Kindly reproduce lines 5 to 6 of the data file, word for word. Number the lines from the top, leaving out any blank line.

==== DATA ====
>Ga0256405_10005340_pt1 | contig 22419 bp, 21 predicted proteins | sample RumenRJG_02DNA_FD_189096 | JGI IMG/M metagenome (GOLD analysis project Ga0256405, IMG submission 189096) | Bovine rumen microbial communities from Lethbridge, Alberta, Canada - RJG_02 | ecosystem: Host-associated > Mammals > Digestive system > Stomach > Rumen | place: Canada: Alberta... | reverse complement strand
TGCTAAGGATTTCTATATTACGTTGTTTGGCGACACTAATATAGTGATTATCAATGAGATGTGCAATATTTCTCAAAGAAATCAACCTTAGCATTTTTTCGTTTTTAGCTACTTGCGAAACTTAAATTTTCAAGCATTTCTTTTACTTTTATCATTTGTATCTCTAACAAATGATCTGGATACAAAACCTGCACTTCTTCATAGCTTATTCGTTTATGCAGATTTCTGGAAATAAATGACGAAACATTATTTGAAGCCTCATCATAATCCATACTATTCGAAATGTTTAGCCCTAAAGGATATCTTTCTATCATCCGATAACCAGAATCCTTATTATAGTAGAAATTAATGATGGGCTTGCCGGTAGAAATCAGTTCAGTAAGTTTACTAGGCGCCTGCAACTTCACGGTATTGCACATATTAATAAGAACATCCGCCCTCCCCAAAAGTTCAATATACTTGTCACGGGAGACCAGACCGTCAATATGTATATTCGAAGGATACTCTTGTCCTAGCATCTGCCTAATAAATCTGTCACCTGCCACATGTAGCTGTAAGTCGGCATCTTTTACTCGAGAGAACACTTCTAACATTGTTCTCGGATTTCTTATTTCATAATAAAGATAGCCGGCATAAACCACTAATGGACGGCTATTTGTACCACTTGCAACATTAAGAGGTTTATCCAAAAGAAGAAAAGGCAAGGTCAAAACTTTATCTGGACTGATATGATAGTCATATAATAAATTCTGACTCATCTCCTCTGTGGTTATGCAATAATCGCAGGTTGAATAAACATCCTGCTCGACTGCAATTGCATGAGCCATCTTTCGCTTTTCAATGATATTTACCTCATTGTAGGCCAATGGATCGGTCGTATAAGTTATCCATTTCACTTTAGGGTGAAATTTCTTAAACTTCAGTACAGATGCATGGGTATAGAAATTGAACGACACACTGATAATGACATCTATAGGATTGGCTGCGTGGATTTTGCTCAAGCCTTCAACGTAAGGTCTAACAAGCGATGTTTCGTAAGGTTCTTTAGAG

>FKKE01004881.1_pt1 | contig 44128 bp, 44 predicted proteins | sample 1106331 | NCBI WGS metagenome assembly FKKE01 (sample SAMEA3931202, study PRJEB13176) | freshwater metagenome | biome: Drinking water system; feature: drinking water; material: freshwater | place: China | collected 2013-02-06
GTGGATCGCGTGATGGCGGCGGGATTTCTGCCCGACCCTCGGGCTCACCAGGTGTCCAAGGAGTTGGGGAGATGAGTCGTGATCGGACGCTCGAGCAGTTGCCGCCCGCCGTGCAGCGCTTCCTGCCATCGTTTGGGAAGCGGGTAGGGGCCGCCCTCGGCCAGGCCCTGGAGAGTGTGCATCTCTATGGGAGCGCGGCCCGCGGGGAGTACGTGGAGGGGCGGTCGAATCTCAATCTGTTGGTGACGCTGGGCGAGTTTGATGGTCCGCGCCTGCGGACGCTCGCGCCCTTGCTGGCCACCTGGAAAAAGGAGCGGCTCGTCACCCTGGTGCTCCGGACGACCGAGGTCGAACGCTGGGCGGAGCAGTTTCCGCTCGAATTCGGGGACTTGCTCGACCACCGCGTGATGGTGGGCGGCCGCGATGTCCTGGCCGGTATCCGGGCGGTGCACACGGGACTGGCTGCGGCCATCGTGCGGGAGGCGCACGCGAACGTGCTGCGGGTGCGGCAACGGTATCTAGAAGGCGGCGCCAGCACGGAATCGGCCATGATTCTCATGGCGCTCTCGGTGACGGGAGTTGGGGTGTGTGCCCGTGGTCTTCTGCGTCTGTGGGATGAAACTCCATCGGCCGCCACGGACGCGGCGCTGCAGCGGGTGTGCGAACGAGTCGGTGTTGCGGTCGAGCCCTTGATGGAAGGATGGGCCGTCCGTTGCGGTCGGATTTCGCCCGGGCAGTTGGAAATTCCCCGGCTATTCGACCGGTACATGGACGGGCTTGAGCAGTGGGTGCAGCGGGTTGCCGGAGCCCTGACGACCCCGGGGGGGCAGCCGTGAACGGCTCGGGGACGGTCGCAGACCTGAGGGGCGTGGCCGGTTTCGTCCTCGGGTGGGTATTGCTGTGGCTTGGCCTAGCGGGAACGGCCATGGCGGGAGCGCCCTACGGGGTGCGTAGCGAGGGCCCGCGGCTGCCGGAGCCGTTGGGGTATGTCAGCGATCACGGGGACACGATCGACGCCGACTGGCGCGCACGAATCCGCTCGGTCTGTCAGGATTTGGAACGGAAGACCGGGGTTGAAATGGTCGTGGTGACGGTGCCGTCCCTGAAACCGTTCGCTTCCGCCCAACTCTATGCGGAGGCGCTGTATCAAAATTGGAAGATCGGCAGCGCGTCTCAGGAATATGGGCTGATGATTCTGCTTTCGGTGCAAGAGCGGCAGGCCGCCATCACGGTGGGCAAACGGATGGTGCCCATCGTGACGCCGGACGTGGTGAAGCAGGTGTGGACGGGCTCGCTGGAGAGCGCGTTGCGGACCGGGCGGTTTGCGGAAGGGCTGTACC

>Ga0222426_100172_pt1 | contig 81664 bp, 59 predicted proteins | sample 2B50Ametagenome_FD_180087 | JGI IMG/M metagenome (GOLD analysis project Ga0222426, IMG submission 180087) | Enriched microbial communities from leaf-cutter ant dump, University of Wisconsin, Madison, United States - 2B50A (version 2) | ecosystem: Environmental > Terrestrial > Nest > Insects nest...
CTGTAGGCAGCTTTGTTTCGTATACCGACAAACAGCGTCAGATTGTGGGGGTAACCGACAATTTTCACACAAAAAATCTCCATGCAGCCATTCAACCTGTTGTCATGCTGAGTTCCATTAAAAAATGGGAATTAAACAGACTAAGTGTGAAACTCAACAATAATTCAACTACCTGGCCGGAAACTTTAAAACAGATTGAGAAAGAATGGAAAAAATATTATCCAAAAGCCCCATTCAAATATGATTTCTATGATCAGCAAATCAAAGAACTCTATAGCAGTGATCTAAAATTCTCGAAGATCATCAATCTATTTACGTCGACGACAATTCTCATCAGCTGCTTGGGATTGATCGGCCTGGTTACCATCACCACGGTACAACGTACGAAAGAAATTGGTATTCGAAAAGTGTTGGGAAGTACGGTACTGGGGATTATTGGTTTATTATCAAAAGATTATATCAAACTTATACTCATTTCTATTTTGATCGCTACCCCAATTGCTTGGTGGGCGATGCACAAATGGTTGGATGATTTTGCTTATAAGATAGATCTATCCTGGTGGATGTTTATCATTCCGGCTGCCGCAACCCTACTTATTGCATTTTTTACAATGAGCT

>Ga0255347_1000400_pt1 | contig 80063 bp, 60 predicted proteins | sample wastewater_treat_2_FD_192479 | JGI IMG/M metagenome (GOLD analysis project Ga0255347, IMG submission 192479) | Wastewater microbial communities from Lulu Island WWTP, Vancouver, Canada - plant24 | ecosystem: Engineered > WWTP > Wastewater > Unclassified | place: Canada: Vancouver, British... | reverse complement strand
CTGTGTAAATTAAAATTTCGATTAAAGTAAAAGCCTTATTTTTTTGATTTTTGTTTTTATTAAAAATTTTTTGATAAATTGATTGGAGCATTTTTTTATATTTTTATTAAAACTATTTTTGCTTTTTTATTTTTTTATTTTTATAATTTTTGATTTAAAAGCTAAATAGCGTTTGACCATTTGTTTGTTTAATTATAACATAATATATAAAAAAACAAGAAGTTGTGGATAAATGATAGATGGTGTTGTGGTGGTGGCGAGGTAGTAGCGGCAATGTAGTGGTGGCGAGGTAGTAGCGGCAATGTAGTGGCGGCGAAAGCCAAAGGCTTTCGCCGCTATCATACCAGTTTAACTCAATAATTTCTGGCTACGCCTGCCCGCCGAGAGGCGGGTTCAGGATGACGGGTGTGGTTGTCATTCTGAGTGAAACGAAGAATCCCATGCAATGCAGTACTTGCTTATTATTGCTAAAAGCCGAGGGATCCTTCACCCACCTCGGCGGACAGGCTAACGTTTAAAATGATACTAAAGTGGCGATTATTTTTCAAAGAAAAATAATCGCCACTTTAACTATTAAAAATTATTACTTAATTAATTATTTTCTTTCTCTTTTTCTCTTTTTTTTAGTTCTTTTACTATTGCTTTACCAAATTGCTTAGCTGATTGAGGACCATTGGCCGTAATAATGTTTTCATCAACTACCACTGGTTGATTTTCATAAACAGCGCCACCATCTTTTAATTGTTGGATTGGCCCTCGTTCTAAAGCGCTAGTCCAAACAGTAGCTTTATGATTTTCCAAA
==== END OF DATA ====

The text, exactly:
>Ga0222426_100172_pt1 | contig 81664 bp, 59 predicted proteins | sample 2B50Ametagenome_FD_180087 | JGI IMG/M metagenome (GOLD analysis project Ga0222426, IMG submission 180087) | Enriched microbial communities from leaf-cutter ant dump, University of Wisconsin, Madison, United States - 2B50A (version 2) | ecosystem: Environmental > Terrestrial > Nest > Insects nest...
CTGTAGGCAGCTTTGTTTCGTATACCGACAAACAGCGTCAGATTGTGGGGGTAACCGACAATTTTCACACAAAAAATCTCCATGCAGCCATTCAACCTGTTGTCATGCTGAGTTCCATTAAAAAATGGGAATTAAACAGACTAAGTGTGAAACTCAACAATAATTCAACTACCTGGCCGGAAACTTTAAAACAGATTGAGAAAGAATGGAAAAAATATTATCCAAAAGCCCCATTCAAATATGATTTCTATGATCAGCAAATCAAAGAACTCTATAGCAGTGATCTAAAATTCTCGAAGATCATCAATCTATTTACGTCGACGACAATTCTCATCAGCTGCTTGGGATTGATCGGCCTGGTTACCATCACCACGGTACAACGTACGAAAGAAATTGGTATTCGAAAAGTGTTGGGAAGTACGGTACTGGGGATTATTGGTTTATTATCAAAAGATTATATCAAACTTATACTCATTTCTATTTTGATCGCTACCCCAATTGCTTGGTGGGCGATGCACAAATGGTTGGATGATTTTGCTTATAAGATAGATCTATCCTGGTGGATGTTTATCATTCCGGCTGCCGCAACCCTACTTATTGCATTTTTTACAATGAGCT